Our 50th birthday issue is on sale now. We're celebrating five decades of great food and travel with our biggest issue yet.
Subscribe to Australian Gourmet Traveller before 27th November, 2016 and receive a Villeroy & Boch platter!
Subscribe to Gourmet Traveller for your iPad.
We caught up with Princess Cruises’ Captain William Kent to talk life on deck, sailing the Red Sea and how to spend 24 hours in Venice.
After-dark glamour calls for monochrome elegance with accents of red and the glimmer of bling. Martinis await.
Thai food maestro David Thompson returns to the Sydney restaurant scene with the opening of Long Chim, a standard-bearer for Thailand’s robust street food. Fiery som dtum is just the beginning.
Join us at Quay for a specially designed dinner by Peter Gilmore to celebrate the launch of the new Gourmet Traveller cookbook.
We’ve partnered again with our friends at Snowgoose to bring you the ultimate party hamper. With each item selected by the Gourmet Traveller team, it’s all killer and no filler.
Meet Aerin Lauder; creative director, lifestyle mogul, mother and global traveller. Here she shares her musings on Morocco, the exotic catalyst for her latest collection.
A modern-day gin palace, The Distillery, is set to open in the middle of London’s Portobello Market this year.
The executive chef shares his salt and pepper squid recipe, including his secret for a crisp, light batter.
A pantry staple, noodles are ready in a flash. Here are six different recipes, all ready in under 30 minutes.
Here are 14 fresh takes on these small saltwater clams, from a hearty red mullet bouillabaisse to grilled pancetta scallop canapes and a Vietnamese glass noodle soup.
Sokyo's Chase Kojima's new project is something completely new.
Ready for spring? Take inspiration from last year's most popular salads, roasts and more that make the most of seasonal produce.
What brings people together more than tequila? Tequila, tacos and cake.
These dozen tales depict divergent lives in food. Swerve from a fast and furious account of a drug-addled line cook, to a fragrant memoir about living and cooking in China.
Make this summer the season of Michelin-starred grilling, thanks to Heston Blumenthal’s new range of barbecues.
These seven recipes showcase the Middle Eastern seed, spice and herb mix that is the perfect addition to grilled meats, vegetables and salads alike.
The secret to making this most elegant soup is clarifying the stock to ensure all traces of impurities are removed through gentle simmering and careful straining.
Note This recipe makes about 1 litre.
A softly scented essence simultaneously bold and shy in flavour, consommé - which literally means to consummate or finish - begins life simply as water and bones or vegetables. It's infused gently and developed into a clear broth or stock, or, as it's referred to in some restaurants, an essence or tea.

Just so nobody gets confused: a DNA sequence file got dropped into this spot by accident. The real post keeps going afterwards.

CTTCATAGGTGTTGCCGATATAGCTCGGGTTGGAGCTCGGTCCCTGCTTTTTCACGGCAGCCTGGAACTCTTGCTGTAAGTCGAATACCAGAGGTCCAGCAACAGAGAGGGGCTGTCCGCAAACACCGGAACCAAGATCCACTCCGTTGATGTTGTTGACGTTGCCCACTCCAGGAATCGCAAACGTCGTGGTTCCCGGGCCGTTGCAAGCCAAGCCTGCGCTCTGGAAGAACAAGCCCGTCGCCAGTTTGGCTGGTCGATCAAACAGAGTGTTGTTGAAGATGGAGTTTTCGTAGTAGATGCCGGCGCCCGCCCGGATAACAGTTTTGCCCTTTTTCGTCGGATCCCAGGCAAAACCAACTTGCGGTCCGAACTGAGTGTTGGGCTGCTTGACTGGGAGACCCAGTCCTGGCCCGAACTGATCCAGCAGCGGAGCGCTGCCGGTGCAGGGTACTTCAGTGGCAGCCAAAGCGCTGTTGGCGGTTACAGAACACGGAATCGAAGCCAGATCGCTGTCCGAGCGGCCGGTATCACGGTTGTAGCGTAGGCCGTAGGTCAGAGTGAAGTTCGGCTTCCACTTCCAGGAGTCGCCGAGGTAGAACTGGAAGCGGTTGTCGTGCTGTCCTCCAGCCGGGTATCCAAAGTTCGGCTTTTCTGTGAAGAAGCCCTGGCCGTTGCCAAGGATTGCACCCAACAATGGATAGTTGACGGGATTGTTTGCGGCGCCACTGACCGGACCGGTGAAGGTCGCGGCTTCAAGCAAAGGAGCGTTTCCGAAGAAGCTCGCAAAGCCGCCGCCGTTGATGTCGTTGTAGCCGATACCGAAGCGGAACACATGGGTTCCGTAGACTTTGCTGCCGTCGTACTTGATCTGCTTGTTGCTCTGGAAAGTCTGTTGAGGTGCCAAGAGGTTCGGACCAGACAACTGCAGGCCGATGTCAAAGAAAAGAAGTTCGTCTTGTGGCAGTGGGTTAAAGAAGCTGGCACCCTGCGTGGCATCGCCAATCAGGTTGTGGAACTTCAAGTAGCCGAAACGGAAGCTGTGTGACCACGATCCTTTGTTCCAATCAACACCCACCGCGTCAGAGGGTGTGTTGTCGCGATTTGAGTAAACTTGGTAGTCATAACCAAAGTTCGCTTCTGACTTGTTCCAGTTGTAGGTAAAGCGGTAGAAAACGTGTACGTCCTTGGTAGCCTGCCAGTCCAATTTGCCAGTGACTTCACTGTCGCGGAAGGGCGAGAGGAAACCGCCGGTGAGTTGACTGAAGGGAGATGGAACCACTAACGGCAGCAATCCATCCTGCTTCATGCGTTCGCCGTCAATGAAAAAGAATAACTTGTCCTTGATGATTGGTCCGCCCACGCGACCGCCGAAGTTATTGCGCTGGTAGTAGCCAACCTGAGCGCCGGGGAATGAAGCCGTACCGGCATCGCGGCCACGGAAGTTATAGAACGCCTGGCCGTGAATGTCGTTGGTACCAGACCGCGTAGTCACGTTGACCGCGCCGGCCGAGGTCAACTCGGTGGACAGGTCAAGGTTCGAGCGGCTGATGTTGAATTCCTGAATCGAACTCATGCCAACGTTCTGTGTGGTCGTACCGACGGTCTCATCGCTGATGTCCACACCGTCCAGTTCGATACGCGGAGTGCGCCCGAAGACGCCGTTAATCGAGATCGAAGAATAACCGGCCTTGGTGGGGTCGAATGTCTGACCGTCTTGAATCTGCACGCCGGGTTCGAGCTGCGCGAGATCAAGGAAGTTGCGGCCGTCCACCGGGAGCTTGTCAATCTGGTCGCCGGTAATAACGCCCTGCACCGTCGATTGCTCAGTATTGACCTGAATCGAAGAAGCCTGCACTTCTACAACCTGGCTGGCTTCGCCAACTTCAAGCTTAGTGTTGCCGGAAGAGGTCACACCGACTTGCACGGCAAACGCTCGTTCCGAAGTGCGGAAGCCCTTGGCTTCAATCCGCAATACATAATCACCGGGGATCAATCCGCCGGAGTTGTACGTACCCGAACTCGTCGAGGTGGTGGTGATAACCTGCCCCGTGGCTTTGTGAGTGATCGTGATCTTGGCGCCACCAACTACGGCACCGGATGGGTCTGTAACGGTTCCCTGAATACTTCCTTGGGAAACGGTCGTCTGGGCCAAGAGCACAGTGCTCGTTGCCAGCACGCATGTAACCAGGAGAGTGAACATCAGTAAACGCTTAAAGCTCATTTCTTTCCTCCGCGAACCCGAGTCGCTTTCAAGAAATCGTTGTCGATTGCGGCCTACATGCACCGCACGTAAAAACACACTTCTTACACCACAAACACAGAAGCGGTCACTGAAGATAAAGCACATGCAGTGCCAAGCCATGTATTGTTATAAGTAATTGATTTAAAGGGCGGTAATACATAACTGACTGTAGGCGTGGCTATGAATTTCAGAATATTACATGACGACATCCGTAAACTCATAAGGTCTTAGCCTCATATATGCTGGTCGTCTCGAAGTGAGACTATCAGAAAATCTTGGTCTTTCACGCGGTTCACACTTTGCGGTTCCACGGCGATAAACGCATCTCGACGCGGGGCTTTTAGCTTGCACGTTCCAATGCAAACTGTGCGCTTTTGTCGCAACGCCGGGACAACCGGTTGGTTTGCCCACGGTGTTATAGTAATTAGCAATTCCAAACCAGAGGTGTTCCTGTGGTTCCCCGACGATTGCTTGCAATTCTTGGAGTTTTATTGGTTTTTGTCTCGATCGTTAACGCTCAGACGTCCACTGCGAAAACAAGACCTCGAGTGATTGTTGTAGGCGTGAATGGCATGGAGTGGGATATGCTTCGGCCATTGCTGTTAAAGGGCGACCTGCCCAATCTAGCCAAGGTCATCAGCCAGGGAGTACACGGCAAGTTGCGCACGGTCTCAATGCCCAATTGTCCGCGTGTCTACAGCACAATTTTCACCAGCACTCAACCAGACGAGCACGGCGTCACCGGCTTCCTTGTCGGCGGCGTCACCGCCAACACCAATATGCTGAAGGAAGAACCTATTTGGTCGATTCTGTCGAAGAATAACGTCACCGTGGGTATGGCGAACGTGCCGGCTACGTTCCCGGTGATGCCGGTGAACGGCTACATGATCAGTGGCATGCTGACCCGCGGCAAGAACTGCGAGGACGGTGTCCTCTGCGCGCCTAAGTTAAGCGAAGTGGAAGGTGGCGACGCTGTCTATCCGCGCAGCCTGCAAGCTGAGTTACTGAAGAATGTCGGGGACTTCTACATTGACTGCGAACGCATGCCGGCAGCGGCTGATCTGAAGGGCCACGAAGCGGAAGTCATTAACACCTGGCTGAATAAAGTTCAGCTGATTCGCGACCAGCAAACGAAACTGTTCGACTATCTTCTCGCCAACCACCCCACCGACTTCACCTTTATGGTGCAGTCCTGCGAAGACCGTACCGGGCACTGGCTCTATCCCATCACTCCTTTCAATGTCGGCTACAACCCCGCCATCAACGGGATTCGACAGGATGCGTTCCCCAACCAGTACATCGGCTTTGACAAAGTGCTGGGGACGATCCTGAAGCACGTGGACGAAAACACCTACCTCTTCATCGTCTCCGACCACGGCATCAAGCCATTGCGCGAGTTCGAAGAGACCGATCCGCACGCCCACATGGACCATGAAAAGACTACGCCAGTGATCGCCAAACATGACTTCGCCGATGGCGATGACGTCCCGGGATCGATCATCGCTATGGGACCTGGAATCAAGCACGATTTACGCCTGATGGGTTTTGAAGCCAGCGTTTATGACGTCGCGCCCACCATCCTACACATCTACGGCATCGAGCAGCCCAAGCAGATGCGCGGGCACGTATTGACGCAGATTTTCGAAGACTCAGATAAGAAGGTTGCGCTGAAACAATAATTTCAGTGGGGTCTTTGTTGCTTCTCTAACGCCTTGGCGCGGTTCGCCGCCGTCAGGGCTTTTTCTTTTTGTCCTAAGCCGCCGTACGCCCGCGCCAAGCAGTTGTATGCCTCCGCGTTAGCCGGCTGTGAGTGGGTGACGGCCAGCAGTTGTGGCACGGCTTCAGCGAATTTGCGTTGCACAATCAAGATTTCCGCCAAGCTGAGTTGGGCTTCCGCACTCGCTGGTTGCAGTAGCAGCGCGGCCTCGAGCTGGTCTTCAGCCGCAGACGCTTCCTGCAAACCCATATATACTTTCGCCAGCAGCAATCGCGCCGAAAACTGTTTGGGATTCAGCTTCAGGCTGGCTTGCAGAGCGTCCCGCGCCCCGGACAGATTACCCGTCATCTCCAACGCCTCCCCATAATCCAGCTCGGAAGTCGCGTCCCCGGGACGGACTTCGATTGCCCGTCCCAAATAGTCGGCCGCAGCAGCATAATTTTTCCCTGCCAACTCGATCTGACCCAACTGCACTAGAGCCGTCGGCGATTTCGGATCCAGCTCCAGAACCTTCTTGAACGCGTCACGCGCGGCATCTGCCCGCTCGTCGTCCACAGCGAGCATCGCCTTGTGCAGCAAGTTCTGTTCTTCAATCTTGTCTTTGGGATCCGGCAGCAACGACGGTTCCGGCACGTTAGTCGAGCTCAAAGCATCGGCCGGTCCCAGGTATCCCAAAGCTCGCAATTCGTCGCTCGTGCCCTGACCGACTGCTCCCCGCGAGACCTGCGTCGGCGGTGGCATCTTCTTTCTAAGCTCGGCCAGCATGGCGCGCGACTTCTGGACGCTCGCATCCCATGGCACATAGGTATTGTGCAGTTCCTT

The foundation of great consommé is a great stock. A careful choice of ingredients and slow, gentle cooking are key to producing a clear, highly flavoured stock. Cooking time varies, depending on the vegetable or size of bones used. A vegetable stock (tomato or mushroom are best suited to consommés) only requires about 30 minutes to extract the purest flavour from the vegetables. In comparison, a stock made with venison, beef or veal bones needs at least six hours to draw out as much flavour as possible. Fish, chicken and some game with smaller bones fall in between. To add depth of flavour and colour, roast bones (with the exception of fish) prior to simmering. Strain and refrigerate the stock until it is well chilled.
If at this stage you have a perfectly clear and highly flavoured broth, you have what is known as a single consommé. However, it's most likely you'll need a second stage of clarification and flavour boost, which is then called a double consommé.
A mixture consisting of finely minced ingredients and eggwhite is whisked vigorously into the broth and cooked over a low heat so that the protein from the meat and eggwhite coagulates, catches small impurities and rises to the surface to create what is known as the 'raft'. The flavour of your original stock will dictate the flavourings of the raft. So, to clarify a beef stock, you'd use minced beef. Clearly in an extravagant frame of mind, famed French chef August Escoffier suggested using pounded caviar in one of his fish consommés.
Contrary to popular belief, stirring is important when heating to ensure the raft is evenly distributed throughout the stock and doesn't catch on the base of the pan - this is only necessary to begin with, how-ever, so when it comes to a simmer, leave it alone. Make a small hole in the top of the raft for pressure to be released and let it do its own thing over a very low heat (it's important once the eggwhite mixture coagulates it simmers very gently). After 30 minutes to an hour, you should have clarity. Strain through a muslin-lined sieve carefully and slowly from the top, being mindful not to disturb the raft.
Old-school decorations of gold leaf, julienne vegetables, mousselines and concassé were typical garnishes for the consommé, but today you might see more modern executions such as dumplings, fresh seafood and sago pearls. A consommé of beef, when chilled, produces a lip-sticky gelatinous quality that's particularly good with a splash of vodka, a dash of Tabasco and a squeeze of lemon, a drink known as a Bullshot. As for soup etiquette, consommé may be drunk directly from a soup bowl that has handles and no spoon. So, serve your consommé straight-up and enjoy the pure essence of flavour.
Sign up to receive the latest food, travel and dining news direct from Gourmet Traveller headquarters.×